POOLE QUAY AND TOWN
POOLE HARBOUR PAST
Neolithic & Bronze Age up to circa 700BC- Evidence of early man clearances settlements – slash and burn to make clearance for agriculture - creating the heathland as we know it. Thirteen Bronze Age barrows on ridge at Canford Heath and what is believed to be a stone circle at Nine Barrow Down
Iron Age - potteries and settlements. The log boat. The importance of riverine trade. Green Island and Cleval Point workings with jetty for substantial harbour from around 250BC
The Roman invasion of 43/44 AD - and the Roman legacy
The Roman Road from Poole to Lake Gates - near Wimborne, runs down the Hamworthy peninsular. Its termination point in the harbour is not known but the course of the road turns eastward towards the area of the old Power station site. (subsequent excavations of the Pilkington site at Hamworthy reveal what appears to be the Roman Fort) The harbour would have been used to ferry supplies but as the fort was abandon around 60AD. it is not known if there continued to be a civilian centre here. The local potteries continued in use but these were based on the Wareham and Arne shores of the harbour.
Dark Ages - Poole harbour - invasion and doorway to Wessex. Viking raid Wareham 10th cent –date?? Danish fleet wrecked off Swanage in storm.
Early Saxons - Cnut (Canute) Poole as a base for the Wessex kingdom. The coming of the Anglo Saxons.
The Manor of Canford (incls Poole). Development of the Manors.
Norman conquest - Old Town area defined as island west of Towngate, now Towngate Bridge to quay and St James’s.
Place name – Pwll oldest reference derived from Celtic (See Standard Welsh Dictonary.
Taken to mean Pool later OE Pole, see full root A D Mills place names.
Stephen & Matilda War - Poole harbour used as base by Matilda. With supplies of men and troops landing at Wareham.
The First Charter – William Longspee the start of a town? Grants first charter 1248 town breaks away from Manorial estate - reasons why this happened?
The Civil War - involvement of Poole. Monmouth rebellion and Judge Jeffreys. William of Orange 1688.
18th century – Developed Shipping and trade with Newfoundland
Transport & Trade - its creation of wealth and the impact on the Town. (not just Newfoundland Trade. Potteries Wool ship building markets etc Water transport and the coming of the Railways.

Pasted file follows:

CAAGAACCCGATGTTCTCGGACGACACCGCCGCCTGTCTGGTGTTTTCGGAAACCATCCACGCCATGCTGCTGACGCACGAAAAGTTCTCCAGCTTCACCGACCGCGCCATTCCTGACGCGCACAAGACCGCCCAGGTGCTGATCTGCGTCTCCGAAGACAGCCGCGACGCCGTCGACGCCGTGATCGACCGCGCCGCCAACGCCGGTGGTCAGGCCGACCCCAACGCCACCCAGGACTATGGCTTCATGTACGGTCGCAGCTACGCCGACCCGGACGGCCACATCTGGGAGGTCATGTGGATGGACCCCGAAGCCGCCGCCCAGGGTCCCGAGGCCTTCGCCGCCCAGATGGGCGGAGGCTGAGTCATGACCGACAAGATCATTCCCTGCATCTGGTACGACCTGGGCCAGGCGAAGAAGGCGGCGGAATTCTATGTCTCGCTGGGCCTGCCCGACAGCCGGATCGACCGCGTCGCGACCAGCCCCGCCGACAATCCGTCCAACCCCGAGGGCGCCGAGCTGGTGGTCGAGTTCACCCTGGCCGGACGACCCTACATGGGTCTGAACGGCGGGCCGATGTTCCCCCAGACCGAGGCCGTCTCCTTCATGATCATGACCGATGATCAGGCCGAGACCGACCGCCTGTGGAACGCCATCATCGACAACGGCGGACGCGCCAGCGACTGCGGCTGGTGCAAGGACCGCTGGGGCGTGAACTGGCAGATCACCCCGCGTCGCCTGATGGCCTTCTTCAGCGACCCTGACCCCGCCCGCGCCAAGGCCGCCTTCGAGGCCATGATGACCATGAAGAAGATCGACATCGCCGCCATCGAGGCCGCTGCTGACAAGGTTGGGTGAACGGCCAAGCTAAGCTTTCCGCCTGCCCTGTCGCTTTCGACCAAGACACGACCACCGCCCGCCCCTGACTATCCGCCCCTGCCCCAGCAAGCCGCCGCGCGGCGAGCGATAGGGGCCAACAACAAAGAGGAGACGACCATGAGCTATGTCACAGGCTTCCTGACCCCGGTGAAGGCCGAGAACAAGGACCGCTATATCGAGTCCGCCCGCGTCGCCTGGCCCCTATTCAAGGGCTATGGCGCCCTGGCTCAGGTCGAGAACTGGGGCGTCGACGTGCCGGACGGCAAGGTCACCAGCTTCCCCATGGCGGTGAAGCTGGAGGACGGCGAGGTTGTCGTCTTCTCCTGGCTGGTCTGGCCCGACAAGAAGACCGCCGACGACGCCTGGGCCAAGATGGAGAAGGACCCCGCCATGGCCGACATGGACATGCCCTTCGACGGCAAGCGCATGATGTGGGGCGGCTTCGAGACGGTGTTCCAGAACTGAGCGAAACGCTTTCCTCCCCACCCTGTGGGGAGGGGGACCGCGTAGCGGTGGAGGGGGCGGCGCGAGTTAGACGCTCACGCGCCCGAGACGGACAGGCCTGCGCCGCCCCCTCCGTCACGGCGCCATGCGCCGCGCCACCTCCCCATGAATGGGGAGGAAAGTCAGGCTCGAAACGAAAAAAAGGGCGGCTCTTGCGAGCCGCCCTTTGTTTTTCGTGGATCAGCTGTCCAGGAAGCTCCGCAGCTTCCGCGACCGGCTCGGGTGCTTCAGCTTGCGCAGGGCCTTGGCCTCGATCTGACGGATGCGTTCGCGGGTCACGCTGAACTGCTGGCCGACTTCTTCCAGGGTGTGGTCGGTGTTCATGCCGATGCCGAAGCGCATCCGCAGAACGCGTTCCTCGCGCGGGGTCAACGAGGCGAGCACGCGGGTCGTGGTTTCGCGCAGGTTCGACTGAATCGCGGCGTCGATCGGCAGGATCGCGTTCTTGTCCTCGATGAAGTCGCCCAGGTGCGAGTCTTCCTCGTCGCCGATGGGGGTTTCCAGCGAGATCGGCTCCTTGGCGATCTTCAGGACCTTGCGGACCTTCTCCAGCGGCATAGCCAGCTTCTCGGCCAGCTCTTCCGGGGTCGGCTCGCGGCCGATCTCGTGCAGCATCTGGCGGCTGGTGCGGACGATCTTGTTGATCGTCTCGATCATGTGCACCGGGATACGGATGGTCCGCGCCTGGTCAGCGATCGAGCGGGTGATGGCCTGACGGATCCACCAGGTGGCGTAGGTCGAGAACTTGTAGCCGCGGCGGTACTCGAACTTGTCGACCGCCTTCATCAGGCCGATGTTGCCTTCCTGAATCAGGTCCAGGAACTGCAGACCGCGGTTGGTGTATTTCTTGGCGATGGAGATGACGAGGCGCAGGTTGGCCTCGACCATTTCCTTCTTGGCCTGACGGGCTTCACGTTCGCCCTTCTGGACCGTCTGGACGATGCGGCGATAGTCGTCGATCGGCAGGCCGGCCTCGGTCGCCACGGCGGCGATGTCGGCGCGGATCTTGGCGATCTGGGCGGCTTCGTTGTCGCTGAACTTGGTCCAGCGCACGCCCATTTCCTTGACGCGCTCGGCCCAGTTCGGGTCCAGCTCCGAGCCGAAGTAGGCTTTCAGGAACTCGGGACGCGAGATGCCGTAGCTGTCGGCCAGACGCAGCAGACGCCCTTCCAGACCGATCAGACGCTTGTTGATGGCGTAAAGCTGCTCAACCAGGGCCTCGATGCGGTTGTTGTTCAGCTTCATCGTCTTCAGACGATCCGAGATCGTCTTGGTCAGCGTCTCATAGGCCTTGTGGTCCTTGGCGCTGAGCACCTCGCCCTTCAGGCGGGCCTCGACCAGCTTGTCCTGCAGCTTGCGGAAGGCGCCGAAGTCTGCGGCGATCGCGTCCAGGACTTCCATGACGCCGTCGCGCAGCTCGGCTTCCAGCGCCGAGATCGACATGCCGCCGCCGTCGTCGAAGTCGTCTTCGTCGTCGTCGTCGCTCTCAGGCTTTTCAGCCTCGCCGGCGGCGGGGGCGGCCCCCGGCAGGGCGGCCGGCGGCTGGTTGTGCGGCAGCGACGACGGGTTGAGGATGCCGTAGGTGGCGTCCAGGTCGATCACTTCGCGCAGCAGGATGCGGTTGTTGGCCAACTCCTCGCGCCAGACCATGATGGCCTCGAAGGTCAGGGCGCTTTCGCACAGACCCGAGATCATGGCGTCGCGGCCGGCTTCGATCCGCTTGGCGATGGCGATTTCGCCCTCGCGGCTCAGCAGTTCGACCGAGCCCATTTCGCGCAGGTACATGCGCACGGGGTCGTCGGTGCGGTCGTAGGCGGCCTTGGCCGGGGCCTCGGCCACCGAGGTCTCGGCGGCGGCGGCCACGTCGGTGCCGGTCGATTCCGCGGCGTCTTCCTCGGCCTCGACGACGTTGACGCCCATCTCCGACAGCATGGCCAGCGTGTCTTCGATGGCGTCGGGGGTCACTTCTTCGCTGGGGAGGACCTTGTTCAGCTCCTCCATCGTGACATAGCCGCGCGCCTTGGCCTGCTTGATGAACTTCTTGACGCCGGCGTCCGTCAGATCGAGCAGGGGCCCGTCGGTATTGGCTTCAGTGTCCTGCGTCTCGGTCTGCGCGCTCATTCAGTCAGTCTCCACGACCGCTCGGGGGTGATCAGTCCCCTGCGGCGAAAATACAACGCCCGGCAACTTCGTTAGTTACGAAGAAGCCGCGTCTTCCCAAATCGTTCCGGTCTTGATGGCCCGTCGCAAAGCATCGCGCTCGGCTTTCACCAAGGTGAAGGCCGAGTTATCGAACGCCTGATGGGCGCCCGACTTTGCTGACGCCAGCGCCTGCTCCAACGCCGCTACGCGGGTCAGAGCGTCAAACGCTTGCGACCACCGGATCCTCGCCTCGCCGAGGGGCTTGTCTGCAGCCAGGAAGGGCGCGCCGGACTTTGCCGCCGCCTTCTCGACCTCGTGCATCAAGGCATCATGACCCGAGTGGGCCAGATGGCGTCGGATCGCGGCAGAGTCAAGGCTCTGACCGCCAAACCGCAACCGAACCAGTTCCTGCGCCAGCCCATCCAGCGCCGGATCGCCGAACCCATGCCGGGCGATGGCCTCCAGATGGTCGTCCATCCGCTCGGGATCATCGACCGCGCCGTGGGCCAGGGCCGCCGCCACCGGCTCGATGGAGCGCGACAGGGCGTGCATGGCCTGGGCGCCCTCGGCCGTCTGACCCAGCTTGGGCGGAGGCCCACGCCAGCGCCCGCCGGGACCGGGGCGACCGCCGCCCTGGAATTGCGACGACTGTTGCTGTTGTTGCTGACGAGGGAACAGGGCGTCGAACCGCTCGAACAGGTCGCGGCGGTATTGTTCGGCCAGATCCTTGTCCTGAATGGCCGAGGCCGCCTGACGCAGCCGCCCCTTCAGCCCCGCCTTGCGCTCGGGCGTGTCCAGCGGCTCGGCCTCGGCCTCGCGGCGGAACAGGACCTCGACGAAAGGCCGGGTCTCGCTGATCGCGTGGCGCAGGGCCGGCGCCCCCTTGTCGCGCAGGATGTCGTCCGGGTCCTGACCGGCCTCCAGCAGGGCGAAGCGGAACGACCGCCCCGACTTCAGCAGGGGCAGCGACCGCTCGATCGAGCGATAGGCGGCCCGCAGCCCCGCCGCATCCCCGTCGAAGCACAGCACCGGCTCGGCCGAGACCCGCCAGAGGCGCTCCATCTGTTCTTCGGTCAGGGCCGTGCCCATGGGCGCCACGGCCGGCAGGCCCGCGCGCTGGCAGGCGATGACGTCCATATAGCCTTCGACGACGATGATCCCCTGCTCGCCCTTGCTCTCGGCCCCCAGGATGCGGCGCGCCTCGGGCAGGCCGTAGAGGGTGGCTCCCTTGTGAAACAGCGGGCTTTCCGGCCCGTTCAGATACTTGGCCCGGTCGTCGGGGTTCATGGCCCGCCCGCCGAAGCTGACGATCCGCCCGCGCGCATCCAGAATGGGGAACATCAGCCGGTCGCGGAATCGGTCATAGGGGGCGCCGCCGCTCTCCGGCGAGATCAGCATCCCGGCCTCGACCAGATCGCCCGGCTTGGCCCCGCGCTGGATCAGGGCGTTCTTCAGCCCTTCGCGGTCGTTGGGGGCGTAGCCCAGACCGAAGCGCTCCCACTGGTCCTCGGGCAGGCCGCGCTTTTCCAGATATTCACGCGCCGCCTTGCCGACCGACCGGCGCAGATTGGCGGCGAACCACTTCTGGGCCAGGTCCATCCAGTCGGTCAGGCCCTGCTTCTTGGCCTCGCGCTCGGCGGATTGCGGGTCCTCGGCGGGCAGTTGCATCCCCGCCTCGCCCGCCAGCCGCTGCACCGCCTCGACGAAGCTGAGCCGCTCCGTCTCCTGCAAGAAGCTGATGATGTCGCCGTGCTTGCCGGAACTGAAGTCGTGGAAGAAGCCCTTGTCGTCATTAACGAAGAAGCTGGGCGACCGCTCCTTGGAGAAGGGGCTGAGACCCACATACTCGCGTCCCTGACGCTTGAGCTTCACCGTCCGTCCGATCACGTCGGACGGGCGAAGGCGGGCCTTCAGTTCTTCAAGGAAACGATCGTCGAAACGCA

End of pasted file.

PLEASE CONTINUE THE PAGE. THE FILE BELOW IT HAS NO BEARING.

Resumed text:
Social history of Poole in 19th & 20th century - Health sanitation and disease. Schools hospitals parks and workhouses - (or earlier almshouses). Cholera outbreak 1831 Typhoid outbreak 1907 & 1936/7.
Leyland Itinery 1530's comments on Poole - "Poole is not an old-established town, in fact it used to be a poor fishing village, and a hamlet or dependent chapelry of the parish church. But within living memory much good building has taken place, and trade has greatly increased. Poole is almost and island within the harbour.".1
Buildings along the quay:-2
King Charles Public House(Thames St.)
Town Cellars (part of Museum building)
Quay Hotel (recent building)
Old Lifeboat station
Derelict Open Air Swimming pool.
Quay Pubs - Portsmouth Hoy Pub
Lord Nelson/Jolly Sailor
--other buildings in the Town of interest (incomplete)
Scaplens Court - this is most likely the building Leland referred to as the Town Hall in his Itinerary 1530
Alms House Market Street.
Market Street buildings. (Back of High Street)
Alley ways leading to Quay (see old maps)
Upper High Street
West Quay area – industrial use.
Workhouse - next to Poole Hospital Maternity wing and the old Library Building in Lagland Road last two funded by the Lord Wimborne (see more attached on The Wimborne Estate.)
Power stn inlet
Poole Power Station, Hamworthy –demolished 1992.
Plague burials - site of
Windmill - site of
Isolation hospital - site of
Powder House - site of
Gold hoard –Green Cl. - Roman coins
Gas Works - site. Demolished and buildings at Pitwines and Baiter 1970's
East Lodge Park Gatekeepers house 1880
Poole Power Station quay base
1 See p138 - John Leyland's Itinerary - Travels in Tudor England - transcribed by John Chandler